The National Urban League’s annual “State of Black America” report is out, and for the second year in a row, the Milwaukee area is ranked dead last in terms of unemployment inequality for white Americans and African Americans.
While Milwaukee’s racial issues are complex and interrelated, increasing access to good-paying jobs for all residents is a key component of any successful strategy for addressing racial inequities.
That was the focus of a panel hosted last week by Wispolitics.com that featured Milwaukee County Executive Chris Abele, Dr. Eve Hall, president and CEO of the Milwaukee Urban League, and Milwaukee Bucks Senior Vice President Alex Lasry.
County Executive Abele has made it a priority to incorporate workforce development opportunities into all County services and provide job programming to residents who utilize County services, whether it’s through housing, child support, disability services, corrections, or aging.
To take the County’s workforce development efforts to the next level, the county executive in 2016 directed the newly-created Office on African American Affairs (OAAA) to conduct a thorough assessment of the County’s workforce programming to identify potential gaps and inform the development of policies and programs that increase access to jobs for unemployed and underemployed residents. The OAAA Workforce Development Programs Mapping & Analysis found that Milwaukee County engages in a significant amount of workforce development annually, serving at least 1,100 individuals with job services that include basic education, work readiness and job search, job training and coaching, work supports, job placement, and program evaluation.
The Mapping & Analysis provided recommendations to County leadership for expanded and more coordinated workforce development efforts in Milwaukee County government and throughout the community. The top recommendation was to develop a comprehensive workforce development strategy with defined goals, long-term objectives, expected outcomes, and an explicit focus on reducing Milwaukee’s racial disparities in employment.
The Mapping & Analysis also suggested the implementation of the use of the Online Workforce Readiness Assessment — a nationally-recognized, evidence-based tool — to help Milwaukee County have a stronger understanding of what tools and programs are needed to tailor programs to participant needs, improve program effectiveness, and give policymakers information that can be used in budgetary and policy decision-making. Having more complete data will help the County truly move program participants closer to a family-supporting career.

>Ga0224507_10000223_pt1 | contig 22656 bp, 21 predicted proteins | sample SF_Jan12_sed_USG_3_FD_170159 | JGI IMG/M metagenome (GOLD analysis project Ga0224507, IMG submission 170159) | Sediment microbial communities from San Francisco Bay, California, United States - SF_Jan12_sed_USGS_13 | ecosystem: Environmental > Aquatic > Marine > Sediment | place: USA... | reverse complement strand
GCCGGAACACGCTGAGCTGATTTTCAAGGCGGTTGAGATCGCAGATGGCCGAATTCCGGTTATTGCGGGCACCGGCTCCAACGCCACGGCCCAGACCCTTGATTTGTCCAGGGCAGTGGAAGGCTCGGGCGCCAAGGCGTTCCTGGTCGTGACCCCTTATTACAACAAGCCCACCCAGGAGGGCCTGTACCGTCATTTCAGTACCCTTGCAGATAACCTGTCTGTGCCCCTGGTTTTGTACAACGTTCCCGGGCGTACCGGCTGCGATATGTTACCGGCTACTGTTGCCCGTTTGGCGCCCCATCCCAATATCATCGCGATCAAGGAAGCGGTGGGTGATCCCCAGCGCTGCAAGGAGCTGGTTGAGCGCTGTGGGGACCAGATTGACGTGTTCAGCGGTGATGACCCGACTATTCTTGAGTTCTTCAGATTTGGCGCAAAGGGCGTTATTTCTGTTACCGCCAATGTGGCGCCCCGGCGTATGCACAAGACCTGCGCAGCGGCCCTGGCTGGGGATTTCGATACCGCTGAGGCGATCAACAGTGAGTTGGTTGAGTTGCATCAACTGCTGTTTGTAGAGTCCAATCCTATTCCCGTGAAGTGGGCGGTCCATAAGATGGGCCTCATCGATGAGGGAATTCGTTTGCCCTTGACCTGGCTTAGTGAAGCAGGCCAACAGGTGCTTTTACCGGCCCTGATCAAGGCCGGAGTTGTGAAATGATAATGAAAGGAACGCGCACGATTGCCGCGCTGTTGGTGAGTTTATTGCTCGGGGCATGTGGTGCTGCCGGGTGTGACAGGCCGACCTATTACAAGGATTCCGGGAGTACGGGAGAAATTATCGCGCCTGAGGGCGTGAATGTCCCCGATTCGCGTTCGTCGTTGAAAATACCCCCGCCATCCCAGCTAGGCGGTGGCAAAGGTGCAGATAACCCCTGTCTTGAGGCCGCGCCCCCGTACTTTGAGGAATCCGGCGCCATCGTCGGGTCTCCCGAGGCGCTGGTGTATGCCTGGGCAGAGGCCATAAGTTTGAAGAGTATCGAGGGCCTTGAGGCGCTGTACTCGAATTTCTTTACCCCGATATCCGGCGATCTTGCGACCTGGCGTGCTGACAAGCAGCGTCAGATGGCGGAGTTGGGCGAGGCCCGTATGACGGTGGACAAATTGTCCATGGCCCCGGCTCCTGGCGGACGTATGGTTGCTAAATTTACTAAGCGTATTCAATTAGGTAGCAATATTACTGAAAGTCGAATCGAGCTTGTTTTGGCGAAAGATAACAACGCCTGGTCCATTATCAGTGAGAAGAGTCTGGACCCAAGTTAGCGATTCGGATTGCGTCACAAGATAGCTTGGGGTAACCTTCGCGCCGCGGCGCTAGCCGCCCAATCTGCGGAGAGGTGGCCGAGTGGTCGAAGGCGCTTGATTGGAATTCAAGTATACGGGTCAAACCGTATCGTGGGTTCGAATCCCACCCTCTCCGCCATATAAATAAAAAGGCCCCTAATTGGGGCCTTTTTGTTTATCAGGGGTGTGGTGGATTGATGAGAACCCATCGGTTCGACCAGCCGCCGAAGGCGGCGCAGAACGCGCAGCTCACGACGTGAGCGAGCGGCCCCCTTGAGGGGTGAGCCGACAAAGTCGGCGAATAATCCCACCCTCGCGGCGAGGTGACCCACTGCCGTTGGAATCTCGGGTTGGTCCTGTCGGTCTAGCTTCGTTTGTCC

As well, this exercise helped the County more clearly identify where good-paying jobs are located; growing businesses that offer upward economic mobility are increasingly located outside of the direct area of where the workforce lives.
The county is well-positioned to bridge this divide and connect workers with employers, like we do through the Milwaukee County Transit System’s JobLines routes that connect about 1,000 Milwaukee workers with 150 employers in Waukesha and Washington counties every day.
In addition to the Mapping & Analysis, OAAA and the County in 2016 partnered with Employ Milwaukee to begin several new workforce development programs that incorporate wraparound services provided by the County.
UpLift MKE is a unique job training and placement program that began a little more than one year ago. Working with community partners like the Milwaukee Bucks and MATC, Milwaukee County has already placed nearly 200 individuals in jobs averaging $14 per hour through UpLift MKE. These job training and placement efforts are targeted directly to workers, particularly those in and near the Sherman Park area, who most need support to climb the ladder of opportunity.
This program has been so successful that County Executive Abele expanded it less than a year in. His 2017 budget added an extra $500,000 in funding for UpLift MKE and $165,000 for the Boys and Girls Club of Milwaukee to add a Youth Career Development project manager to serve teenagers in Sherman Park and other areas. In 2015, more than 300 teenagers found employment through the efforts of the Boys and Girls Club, and this funding will expand their efforts.
Opportunity Knocks, which launched in fall of 2016, is a novel housing model that utilizes home equity created through home renovation to fund workforce development, reentry services, and first-time home ownership. Opportunity Knocks takes tax-foreclosed homes in Milwaukee County suburban municipalities, renovates the homes while providing job training and reentry services to returning citizens, and sells the house to a first-time homeowner through the County’s new Section 8 Homeownership Program paired with HOME funds for down payment assistance.
These efforts alone won’t solve Milwaukee’s deeply entrenched racial disparities, but combined, they help lay a foundation on which we can build.